Faction and civil strife in late Medieval Castillian towns
By Angus Mackay
Bulletin of the John Rylands Library, Vol.72:3 (1990)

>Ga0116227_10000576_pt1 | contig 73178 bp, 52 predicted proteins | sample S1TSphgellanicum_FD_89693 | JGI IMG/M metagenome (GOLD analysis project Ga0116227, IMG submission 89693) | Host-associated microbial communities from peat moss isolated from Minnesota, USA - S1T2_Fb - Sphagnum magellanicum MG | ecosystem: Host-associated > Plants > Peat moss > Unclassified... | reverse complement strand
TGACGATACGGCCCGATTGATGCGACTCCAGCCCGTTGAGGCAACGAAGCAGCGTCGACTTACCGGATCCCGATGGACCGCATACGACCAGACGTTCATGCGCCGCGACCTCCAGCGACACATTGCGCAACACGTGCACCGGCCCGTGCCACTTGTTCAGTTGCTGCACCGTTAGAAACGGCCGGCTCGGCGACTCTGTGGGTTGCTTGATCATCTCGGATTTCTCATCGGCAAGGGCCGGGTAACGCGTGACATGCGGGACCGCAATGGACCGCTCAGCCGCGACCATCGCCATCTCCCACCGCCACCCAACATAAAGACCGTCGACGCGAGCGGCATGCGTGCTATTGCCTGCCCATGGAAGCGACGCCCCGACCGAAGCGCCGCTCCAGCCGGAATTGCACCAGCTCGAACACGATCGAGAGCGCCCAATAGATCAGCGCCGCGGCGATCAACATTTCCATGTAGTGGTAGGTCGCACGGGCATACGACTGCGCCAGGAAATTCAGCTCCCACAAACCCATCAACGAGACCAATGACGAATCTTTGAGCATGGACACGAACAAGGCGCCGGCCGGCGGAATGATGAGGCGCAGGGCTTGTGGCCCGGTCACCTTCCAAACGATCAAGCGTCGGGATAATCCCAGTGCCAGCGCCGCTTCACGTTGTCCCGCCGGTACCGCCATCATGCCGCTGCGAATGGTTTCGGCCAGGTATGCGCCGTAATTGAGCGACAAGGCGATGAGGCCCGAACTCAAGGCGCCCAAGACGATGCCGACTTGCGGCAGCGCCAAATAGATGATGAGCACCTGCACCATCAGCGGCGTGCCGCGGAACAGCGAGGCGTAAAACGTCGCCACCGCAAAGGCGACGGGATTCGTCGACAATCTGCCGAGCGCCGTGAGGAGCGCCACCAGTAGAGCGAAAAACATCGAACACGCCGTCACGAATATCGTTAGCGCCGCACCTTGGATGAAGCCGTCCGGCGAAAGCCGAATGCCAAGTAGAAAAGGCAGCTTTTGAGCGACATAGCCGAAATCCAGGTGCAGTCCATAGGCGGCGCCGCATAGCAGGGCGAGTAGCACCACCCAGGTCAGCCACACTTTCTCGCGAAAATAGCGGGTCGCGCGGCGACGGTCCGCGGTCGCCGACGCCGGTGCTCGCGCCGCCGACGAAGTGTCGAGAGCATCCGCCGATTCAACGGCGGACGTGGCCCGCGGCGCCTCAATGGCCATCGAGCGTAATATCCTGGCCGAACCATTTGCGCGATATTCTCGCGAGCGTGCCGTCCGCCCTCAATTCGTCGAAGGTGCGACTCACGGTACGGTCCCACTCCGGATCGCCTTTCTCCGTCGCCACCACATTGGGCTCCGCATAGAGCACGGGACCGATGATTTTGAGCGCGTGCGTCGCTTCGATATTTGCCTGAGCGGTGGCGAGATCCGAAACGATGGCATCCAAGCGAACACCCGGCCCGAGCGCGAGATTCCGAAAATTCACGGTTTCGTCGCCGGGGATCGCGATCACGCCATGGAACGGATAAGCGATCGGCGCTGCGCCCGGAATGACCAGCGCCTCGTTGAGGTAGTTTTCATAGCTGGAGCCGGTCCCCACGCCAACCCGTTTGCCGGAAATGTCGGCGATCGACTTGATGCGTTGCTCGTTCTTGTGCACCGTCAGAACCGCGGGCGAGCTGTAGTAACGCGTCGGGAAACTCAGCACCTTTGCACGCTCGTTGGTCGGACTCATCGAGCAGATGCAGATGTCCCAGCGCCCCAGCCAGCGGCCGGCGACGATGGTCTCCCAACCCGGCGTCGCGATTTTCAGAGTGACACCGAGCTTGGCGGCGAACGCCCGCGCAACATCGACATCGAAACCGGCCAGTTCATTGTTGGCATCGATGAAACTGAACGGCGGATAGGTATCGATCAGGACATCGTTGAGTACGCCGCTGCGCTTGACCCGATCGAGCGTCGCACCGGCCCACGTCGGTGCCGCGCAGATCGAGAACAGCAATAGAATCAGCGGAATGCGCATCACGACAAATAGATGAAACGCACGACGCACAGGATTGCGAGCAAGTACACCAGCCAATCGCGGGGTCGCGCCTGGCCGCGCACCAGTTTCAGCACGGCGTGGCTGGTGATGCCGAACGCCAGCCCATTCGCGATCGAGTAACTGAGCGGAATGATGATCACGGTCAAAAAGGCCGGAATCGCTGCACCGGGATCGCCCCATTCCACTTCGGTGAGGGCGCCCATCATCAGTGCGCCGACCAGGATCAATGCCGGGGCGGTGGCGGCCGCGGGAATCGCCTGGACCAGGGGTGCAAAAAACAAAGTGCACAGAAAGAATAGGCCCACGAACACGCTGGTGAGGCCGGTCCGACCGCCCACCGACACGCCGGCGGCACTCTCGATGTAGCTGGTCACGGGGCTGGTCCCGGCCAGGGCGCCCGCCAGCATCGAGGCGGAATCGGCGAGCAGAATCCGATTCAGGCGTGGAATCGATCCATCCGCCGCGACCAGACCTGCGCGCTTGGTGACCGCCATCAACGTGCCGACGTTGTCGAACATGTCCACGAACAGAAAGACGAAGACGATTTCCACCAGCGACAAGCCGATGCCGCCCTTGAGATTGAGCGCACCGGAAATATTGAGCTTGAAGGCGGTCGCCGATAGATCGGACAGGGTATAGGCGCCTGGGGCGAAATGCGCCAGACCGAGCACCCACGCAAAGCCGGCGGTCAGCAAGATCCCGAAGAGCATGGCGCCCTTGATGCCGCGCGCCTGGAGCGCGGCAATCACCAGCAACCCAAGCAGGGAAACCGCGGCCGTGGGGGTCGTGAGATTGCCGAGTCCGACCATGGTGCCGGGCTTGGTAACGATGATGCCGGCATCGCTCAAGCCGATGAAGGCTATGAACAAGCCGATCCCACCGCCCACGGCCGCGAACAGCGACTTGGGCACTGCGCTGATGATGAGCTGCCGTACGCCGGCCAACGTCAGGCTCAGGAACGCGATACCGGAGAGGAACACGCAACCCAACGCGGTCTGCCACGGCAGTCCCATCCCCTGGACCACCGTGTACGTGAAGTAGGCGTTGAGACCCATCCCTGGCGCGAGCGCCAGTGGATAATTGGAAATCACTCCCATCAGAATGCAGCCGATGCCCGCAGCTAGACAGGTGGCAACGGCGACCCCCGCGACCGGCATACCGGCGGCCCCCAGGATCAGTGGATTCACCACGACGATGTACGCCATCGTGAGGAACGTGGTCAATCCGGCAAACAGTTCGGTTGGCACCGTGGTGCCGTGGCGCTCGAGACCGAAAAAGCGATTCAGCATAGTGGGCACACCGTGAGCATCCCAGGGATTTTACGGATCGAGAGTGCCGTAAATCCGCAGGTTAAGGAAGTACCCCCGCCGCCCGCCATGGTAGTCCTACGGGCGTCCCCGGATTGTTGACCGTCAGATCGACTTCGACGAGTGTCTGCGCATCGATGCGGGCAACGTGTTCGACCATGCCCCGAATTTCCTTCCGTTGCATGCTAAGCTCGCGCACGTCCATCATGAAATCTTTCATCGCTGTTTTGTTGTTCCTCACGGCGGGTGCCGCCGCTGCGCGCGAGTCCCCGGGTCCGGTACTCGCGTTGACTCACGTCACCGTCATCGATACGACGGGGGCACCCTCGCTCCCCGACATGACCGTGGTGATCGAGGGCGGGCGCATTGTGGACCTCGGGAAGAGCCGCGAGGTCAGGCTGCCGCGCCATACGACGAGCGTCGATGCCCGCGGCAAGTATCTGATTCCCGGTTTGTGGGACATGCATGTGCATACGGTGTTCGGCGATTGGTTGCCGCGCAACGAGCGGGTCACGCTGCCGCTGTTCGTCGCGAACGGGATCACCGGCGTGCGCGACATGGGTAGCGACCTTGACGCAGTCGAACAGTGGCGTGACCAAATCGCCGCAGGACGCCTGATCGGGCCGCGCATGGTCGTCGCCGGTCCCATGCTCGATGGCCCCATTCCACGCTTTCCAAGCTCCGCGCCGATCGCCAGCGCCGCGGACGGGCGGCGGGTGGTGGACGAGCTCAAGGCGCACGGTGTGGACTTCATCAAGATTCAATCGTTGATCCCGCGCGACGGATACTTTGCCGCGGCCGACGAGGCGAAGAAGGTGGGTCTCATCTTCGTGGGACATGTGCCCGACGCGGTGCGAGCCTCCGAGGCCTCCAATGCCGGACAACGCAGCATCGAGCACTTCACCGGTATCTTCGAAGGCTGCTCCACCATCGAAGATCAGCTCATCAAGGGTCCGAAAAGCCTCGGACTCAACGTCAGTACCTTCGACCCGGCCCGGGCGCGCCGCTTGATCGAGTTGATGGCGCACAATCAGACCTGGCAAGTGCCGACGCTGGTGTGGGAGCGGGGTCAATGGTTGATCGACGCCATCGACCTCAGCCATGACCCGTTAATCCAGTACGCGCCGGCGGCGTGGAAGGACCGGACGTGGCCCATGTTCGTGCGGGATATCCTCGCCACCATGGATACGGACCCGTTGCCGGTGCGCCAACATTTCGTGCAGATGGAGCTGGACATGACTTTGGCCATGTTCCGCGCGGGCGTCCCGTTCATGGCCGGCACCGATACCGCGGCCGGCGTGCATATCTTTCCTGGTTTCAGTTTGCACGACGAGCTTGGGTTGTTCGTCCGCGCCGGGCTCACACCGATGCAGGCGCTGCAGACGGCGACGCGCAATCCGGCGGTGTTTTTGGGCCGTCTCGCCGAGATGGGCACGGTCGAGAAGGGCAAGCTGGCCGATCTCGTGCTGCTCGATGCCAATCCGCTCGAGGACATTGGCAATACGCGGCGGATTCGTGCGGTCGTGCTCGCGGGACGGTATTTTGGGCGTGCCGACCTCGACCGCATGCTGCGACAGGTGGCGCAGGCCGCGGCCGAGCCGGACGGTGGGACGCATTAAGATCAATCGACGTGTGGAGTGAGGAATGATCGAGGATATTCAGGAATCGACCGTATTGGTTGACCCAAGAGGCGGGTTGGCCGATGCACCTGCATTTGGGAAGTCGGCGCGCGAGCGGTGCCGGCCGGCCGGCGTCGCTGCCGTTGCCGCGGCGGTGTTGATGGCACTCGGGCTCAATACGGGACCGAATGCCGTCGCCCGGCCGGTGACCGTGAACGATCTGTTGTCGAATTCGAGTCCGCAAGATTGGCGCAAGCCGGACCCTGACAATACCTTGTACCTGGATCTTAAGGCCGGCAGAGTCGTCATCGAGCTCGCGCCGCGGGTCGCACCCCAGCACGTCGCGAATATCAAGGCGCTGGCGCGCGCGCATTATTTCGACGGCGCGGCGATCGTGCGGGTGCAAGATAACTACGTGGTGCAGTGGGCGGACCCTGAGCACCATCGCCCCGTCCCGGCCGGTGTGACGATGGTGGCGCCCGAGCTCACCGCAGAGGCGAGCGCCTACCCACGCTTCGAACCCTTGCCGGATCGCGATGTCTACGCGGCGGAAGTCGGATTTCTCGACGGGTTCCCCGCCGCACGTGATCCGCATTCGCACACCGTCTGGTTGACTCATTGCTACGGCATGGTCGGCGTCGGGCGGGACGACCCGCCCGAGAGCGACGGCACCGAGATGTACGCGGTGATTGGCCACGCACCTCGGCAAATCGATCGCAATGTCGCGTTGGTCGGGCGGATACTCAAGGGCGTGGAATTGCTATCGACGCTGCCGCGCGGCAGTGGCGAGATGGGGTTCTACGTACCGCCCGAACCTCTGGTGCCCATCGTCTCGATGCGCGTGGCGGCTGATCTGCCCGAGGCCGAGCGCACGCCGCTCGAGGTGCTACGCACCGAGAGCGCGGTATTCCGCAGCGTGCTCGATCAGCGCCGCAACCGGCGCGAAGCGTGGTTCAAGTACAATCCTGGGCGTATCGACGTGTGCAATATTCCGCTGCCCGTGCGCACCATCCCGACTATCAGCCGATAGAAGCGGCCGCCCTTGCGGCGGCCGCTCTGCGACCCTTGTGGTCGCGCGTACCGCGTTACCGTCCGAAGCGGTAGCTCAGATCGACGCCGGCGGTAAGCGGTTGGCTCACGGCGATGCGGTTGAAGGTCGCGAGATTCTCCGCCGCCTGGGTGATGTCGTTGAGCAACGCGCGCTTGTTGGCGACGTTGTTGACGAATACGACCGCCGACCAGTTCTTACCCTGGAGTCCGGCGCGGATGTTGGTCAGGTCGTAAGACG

Introduction: The social and political history of the towns of late medieval Castile appears to have been one of unending, mindless and pointless conflicts. Even contemporaries professed not to understand the nature of urban anarchy and partly described it in terms of rival bandos or factions, named after families or particular areas of a town, engaged in a secular trend of traditional conflict: for example, the Guzman and the Ponce de Leon in Seville, the Benavides and the Carvajal in Baeza, the Tovar and the Reoyo in Valladolid, and the bandos of the San Benito and Santo Tome districts of Salamanca. In doing so, they were to a large extent correct, for the formal pattern of urban government in the royal towns, which consisted of town councils with alcaldes mayores (senior magistrates), regidores (town councillors), and other officials, who were all in theory in the service of the Crown, was largely ‘privatized’ and functioned on behalf of particular factions. However, long before the famous revolt of the Comunidades of 1520, Castilian towns had also witnessed episodes of conflict which were different in nature from those of the bandos, although the two types could fuse, and in these the urban comunidad could play a leading role. In what follows attention will be focused on these two types of urban strife, and in the cases of conflict involving urban comunidades particular attention will be paid to a rite of violence which may be called ‘the law of Padua’. In a sense, therefore, the problem of civil strife is being exaVnined both from above and from below.